A few Christmases ago, my family and I spent an amazing week in Germany to take advantage of the outdoor Christmas markets– we had a fantastic time, indulging in innumerable sausages and mugs of mulled wine, and of course the traditional lebkuchen (gingerbread cookies). That being said, the traditional recipe wasn’t my favorite– the cookies were somewhat dry, and the flavor profile seemed to be missing something, at least to my American palate. I much preferred the less traditional confection that was being billed by one seller as “lebkuchen,” but which had a lot more “oomph” to it, being sandwiched with jam and marzipan, and coated in chocolate. I found out later that these were not technically lebkuchen, but were actually “Dominosteine,” which were popularized in the 1930s and which are basically gingerbread petits fours.

In any event, whatever they’re called they’re delicious– this recipe keeps the slightly dry lebkuchen layer (it moistens over time), but instead of sandwiching the jam and marzipan between two cookie layers, they’re both layered on top. I also simplified the process by dispensing with the whole “dipping in chocolate” step and simply using the chocolate as a thin top layer. The finished product is spicy, sweet, and Christmas-y– just tasting it takes me back to that lovely Christmas in Germany!

The recipe makes an entire 13×17″ half-sheet pan worth of cookies, which is a LOT when you’re cutting them into small squares, but which makes these perfect for gift-giving!


Biscuit layer

  • 1 cup honey
  • ⅓ cup granulated sugar
  • 7 tbsp butter
  • 3 cups flour, all-purpose
  • 1 tsp cinnamon
  • 1/2 tsp ginger
  • 1/4 tsp cardamom
  • 1/4 tsp cloves
  • 1/4 tsp nutmeg
  • 3 tbsp cocoa
  • 1 tbsp baking powder
  • 1/2 tsp salt
  • 2 eggs
  • 2 tbsp rum
  • Preheat oven to 350 degrees F and line a 13×17″ rimmed baking sheet with parchment paper. (you absolutely need the parchment so you can remove the cake from the pan later!)
  • In a small saucepan, combine honey, sugar, and butter over medium heat and stir until smooth. Set aside to cool for about 10 minutes.
  • In the meantime, combine flour, spices, cocoa, baking powder, and salt in a small bowl.
  • In a medium bowl, beat eggs with rum until well-combined. Add honey/butter mixture and whisk until smooth.
  • Slowly add dry ingredients and stir to form a thick batter.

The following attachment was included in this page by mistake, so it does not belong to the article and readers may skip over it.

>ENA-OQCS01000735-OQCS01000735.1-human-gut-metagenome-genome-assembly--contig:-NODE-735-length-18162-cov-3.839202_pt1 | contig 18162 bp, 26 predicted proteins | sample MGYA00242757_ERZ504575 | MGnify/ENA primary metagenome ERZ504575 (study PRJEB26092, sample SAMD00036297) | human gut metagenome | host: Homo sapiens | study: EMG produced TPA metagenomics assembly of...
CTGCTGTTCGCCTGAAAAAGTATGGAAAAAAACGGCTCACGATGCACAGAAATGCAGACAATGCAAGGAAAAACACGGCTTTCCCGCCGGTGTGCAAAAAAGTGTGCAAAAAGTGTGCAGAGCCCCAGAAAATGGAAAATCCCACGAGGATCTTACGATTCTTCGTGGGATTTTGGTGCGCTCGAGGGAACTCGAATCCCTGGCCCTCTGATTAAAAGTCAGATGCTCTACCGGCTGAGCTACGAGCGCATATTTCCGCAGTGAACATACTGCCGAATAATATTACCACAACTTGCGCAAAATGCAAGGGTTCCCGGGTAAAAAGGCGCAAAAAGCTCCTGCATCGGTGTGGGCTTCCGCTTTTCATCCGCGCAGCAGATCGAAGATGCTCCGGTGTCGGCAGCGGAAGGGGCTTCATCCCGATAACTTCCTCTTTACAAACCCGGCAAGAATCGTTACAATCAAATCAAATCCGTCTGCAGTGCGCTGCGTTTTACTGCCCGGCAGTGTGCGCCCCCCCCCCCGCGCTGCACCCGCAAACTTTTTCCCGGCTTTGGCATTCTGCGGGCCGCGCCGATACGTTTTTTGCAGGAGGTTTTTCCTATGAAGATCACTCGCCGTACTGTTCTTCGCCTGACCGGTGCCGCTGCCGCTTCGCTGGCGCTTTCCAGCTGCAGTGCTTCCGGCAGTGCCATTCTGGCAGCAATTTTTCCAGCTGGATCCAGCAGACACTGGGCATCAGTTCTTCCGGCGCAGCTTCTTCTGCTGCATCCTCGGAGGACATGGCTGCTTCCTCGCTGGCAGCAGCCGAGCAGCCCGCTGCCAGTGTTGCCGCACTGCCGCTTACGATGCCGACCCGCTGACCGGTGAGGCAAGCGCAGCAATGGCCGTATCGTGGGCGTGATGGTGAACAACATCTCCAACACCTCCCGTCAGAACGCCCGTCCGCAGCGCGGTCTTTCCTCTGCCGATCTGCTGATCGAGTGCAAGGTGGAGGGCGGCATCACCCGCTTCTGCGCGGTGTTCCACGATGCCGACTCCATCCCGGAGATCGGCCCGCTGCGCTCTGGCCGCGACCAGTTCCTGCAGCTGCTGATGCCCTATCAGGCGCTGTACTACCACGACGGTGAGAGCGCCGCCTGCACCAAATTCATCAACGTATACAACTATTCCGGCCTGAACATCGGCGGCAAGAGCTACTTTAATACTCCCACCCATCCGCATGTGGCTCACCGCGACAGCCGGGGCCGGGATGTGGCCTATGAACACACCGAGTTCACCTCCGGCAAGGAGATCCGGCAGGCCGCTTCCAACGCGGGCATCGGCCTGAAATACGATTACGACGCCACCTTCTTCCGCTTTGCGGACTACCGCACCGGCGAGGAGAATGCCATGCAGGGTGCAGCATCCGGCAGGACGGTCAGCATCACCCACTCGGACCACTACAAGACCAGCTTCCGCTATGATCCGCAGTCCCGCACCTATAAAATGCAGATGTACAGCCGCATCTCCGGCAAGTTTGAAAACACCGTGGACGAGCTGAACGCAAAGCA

• Spread batter evenly into parchment-lined baking sheet and smooth with an offset spatula. Make it as level as possible– the batter will not do much to smooth out while baking.
  • Bake for about 15 minutes, until a toothpick comes out clean. Set aside.

Apricot topping

  • 3/4 cup apricot jam
  • 1 tbsp cornstarch
  • 1 tbsp water
  • Using a mini food processor or hand blender, puree jam until smooth.
  • In a small bowl, stir together cornstarch and water, then pour into pureed jam.
  • Heat jam until it bubbles and thickens from the cornstarch slurry. Let cool slightly.


  • 2 7-oz packages of almond paste
  • 1/2 cup corn syrup
  • 8-12 oz. powdered sugar (2-3 cups)
  • Using a mixer, combine almond paste and corn syrup until well-mixed.
  • Add powdered sugar a cup at a time to form a soft dough. You’ll want to turn it out onto a sugar-dusted board to do the final kneading.

To assemble:

  • 2 tbsp spiced rum
  • 2 cups semisweet chocolate chips
  • (optional) Brush top of the cooled biscuit with rum.
  • Spread still-warm apricot jam over the biscuit layer, getting all the way out to the edges.
  • Roll out marzipan to the same size as the biscuit layer and lay over the jam. Don’t worry if you have cracks, or have to do this in sections– chocolate covers all!
  • Heat chocolate chips over a simmering water bath or in the microwave in 30-second bursts, stirring until smooth and melted. Pour over marzipan layer and smooth with offset spatula.
  • Let chocolate set for about 15-20 minutes before removing the whole thing from the pan and slicing into squares with a clean knife (wipe it with a damp paper towel between cuts).
  • Note: if you let the chocolate set completely it will shatter when you cut into the cookie, so cut it before it sets completely hard. Alternatively, if you let it set hard, you can flip over the entire pan so the chocolate is facing the cutting board, and cut it from the cake side– this will keep the chocolate from cracking as badly, though it still won’t be as clean as cutting it when it’s just set.

Store in an airtight container for up to two weeks.

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